The Associated Press announced today that is has settled its intellectual property suit against AHN Media.
The suit, filed in January 2008 in Manhattan district court, claimed AHN had infringed the AP’s copyrights and trademarks by republishing its headlines with attribution. As part of the settlement, AHN acknowledged that “there were many instances in which AHN improperly used AP’s content without AP’s consent,” the companies said in a joint press release today. AHN also agreed to pay the AP an unspecified sum to put the suit to rest.
Earlier this year, this case made news when Judge P. Kevin Castel allowed the AP to proceed with its lawsuit based on a 1918 legal doctrine governing “hot news.”
“Facts generally cannot be copyrighted, but the U.S. Supreme Court held in 1918, in a case also brought by the AP, that companies can sue for misappropriation when rivals copy time-sensitive ‘hot news,'” the AP reported in February at the time of the ruling.
The full release from the AP and AHN after the jump
July 13, 2009
AP and AHN Media settle APâ€™s lawsuit against AHN Media and individual defendants
NEW YORK — The Associated Press and AHN Media have settled the APâ€™s intellectual property lawsuit against AHN Media and individual defendants.
The lawsuit was filed in U.S. District Court for the Southern District of New York in January 2008. It sought unspecified damages and a permanent injunction against misappropriation of AP’s proprietary news reports and against infringement of APâ€™s copyrights and trademarks.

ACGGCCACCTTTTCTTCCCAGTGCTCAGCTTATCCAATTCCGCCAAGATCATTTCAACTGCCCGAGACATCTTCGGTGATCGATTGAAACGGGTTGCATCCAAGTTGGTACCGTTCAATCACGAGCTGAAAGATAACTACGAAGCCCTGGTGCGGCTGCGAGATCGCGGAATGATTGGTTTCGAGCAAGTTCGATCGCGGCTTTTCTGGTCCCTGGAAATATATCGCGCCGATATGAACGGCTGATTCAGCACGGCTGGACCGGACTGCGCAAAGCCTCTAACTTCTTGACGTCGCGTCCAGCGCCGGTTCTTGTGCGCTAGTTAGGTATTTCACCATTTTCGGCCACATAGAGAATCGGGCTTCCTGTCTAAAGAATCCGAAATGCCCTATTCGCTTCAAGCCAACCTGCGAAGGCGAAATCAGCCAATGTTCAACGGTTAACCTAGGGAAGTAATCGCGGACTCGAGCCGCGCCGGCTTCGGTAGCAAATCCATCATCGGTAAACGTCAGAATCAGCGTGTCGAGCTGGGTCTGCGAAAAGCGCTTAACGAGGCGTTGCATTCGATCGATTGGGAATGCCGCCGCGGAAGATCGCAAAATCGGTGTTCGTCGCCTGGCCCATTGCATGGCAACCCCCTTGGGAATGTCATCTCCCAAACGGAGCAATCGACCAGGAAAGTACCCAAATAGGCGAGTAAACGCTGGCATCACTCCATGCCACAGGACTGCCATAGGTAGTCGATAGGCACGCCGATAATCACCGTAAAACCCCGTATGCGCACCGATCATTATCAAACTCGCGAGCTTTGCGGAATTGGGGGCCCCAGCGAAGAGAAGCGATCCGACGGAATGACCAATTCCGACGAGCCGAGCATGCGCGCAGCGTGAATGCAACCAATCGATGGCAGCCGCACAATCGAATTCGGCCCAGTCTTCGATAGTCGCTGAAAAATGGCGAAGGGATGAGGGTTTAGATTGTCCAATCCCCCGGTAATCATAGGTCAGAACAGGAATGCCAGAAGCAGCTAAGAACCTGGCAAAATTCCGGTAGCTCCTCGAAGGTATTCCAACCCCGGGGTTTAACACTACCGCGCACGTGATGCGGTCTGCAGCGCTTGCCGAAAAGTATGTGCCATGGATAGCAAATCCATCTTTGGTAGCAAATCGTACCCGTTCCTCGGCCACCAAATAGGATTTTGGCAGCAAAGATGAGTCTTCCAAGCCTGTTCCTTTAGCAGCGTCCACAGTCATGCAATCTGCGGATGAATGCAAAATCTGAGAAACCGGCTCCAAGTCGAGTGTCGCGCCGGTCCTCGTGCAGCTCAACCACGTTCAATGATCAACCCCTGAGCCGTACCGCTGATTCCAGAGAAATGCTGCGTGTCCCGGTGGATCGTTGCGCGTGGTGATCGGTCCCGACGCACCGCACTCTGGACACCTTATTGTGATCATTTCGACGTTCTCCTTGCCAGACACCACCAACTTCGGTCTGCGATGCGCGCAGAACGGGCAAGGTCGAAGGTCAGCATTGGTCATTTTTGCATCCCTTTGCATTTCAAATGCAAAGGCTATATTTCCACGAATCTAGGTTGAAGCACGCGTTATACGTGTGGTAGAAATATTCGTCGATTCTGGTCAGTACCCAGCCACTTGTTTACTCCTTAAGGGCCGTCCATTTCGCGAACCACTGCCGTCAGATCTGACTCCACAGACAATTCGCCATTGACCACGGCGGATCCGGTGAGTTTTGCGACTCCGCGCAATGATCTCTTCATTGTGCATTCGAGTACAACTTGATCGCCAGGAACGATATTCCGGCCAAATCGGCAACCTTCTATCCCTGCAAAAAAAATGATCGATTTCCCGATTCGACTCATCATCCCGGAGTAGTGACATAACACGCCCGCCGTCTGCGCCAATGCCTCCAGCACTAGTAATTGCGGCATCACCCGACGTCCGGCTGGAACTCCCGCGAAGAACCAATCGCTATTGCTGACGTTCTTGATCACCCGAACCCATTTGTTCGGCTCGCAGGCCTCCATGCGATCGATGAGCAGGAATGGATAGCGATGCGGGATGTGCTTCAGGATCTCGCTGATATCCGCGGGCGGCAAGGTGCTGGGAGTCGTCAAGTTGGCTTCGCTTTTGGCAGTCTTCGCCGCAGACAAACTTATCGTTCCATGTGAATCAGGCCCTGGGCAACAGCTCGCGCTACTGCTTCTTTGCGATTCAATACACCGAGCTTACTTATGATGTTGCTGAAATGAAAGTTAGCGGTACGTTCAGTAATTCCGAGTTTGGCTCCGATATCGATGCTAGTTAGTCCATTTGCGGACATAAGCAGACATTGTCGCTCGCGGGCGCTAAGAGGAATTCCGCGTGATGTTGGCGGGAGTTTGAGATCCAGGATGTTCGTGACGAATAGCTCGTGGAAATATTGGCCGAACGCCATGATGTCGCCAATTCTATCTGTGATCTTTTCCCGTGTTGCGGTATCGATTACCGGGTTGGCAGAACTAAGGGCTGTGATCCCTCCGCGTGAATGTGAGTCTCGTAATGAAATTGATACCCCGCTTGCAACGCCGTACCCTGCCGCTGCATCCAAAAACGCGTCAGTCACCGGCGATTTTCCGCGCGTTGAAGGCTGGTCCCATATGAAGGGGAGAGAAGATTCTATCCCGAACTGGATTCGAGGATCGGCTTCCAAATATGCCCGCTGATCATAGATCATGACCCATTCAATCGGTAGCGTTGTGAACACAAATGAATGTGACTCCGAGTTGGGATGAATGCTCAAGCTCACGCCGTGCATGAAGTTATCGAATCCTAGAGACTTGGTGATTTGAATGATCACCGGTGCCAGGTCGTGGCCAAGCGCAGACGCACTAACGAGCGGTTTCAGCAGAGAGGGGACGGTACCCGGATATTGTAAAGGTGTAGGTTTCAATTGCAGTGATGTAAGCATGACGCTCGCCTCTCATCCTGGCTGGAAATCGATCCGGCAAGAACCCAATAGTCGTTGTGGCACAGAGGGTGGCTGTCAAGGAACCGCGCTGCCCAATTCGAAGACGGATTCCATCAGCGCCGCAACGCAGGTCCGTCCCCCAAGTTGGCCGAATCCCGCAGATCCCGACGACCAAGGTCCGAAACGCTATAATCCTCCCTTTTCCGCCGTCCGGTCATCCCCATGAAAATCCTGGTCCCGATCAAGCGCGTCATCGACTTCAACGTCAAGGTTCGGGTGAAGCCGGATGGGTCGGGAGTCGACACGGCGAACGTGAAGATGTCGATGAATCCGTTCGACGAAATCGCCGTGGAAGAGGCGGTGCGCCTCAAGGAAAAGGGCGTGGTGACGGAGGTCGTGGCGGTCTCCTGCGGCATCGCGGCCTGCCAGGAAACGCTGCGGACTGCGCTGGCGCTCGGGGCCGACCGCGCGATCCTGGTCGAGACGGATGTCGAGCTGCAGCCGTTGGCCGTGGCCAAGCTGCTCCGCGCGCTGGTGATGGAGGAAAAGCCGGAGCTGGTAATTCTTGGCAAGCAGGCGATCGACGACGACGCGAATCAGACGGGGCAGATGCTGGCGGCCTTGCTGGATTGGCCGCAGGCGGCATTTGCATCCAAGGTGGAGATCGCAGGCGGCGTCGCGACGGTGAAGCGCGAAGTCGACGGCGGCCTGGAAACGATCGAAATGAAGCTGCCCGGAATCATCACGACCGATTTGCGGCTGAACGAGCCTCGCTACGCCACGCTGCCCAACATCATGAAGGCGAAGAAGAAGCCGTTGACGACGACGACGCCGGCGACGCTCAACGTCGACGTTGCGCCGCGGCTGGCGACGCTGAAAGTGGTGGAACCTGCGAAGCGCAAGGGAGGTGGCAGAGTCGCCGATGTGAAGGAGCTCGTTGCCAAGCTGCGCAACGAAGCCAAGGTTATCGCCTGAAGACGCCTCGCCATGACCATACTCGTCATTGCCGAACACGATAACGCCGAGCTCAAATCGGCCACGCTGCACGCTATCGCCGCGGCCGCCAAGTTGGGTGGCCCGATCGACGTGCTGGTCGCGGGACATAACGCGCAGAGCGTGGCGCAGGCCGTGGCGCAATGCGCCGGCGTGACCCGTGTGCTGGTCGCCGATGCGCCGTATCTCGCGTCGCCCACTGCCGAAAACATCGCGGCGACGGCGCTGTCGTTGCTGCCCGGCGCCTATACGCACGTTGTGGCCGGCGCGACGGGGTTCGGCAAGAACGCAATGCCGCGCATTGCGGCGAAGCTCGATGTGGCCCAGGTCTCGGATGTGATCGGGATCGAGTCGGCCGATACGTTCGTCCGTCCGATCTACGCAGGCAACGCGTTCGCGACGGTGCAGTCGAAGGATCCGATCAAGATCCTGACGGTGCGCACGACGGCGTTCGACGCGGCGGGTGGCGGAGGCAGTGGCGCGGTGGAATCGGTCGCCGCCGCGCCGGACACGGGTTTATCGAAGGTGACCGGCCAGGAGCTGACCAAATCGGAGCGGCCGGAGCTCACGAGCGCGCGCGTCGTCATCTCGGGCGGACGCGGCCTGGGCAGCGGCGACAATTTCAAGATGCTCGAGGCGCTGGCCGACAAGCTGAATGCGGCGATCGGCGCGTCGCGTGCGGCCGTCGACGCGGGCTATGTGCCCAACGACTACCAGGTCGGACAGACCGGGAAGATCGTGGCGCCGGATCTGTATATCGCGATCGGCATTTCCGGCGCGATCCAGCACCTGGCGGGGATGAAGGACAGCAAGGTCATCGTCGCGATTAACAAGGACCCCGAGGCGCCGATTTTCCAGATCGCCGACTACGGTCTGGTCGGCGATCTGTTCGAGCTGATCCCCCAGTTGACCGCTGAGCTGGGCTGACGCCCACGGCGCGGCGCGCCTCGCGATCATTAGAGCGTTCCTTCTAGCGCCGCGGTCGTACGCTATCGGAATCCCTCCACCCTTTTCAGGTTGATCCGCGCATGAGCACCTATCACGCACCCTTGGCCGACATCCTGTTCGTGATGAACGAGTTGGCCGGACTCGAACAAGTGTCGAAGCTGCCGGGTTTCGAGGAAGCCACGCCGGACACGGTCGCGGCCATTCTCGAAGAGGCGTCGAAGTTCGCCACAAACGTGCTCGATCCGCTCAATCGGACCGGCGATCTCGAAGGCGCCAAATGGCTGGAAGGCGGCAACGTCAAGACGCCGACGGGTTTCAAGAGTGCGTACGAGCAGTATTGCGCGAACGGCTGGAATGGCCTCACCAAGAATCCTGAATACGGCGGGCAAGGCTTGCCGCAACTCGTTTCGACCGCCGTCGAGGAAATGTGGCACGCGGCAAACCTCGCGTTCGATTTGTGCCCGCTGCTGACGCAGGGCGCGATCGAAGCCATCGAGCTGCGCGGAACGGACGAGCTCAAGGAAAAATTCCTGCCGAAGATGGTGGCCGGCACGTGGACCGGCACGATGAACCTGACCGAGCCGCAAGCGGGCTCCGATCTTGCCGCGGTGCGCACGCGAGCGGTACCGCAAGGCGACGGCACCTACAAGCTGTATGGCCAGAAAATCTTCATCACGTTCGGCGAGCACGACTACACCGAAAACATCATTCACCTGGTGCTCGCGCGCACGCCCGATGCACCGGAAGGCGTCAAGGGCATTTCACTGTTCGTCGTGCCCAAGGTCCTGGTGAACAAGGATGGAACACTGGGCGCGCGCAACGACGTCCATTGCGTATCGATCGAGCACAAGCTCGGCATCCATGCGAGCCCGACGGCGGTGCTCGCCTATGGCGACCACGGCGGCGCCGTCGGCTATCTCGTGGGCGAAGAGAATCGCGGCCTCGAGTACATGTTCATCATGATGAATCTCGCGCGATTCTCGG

“AP is pleased to have successfully resolved the litigation through a principled settlement,” said Laura Malone, AP associate general counsel for intellectual property governance.
“AP invests hundreds of millions of dollars to gather and to distribute essential breaking news worldwide that customers legitimately access and use by payment of a license fee,” said Malone. She added that “unauthorized use of these proprietary news reports by copying or rewriting published AP news stories is inimical to the interests of AP and its legitimate licensees.”
In its lawsuit, AP alleged that AHN instructed its staff and contractors, both in the United States and in offshore locations, to source news content of general interest from AP stories upon their publication on established news Web sites. The suit also alleged that AHN instructed its staff to rewrite the AP stories and to submit the rewritten text to AHN’s computers without AP’s name and copyright management information. AP further alleged that AHN then added its own byline to the rewritten version of the AP stories and that AHN then reproduced, distributed, publicly displayed and published the rewritten version of the AP stories in competition with AP’s news services. AHN denied the substantive allegations in the AP’s complaint.
As a result of the lawsuit, and as part of the settlement, the defendants agreed that they would not make competitive use of content or expression from AP stories. Defendants acknowledge there were many instances in which AHN improperly used AP’s content without AP’s consent. Defendants further acknowledge the tort of “hot news misappropriation” has been upheld by other courts and was ruled applicable in this case by U.S. District Court Judge P. Kevin Castel.
The settlement includes payment by AHN to AP of an unspecified sum to settle the AP’s claim for past unauthorized use of AP expression and news content. “This settlement safeguards AP’s investments in journalism, and serves as notice to others that AP will fully defend its intellectual property rights against unfair competition,” added Malone.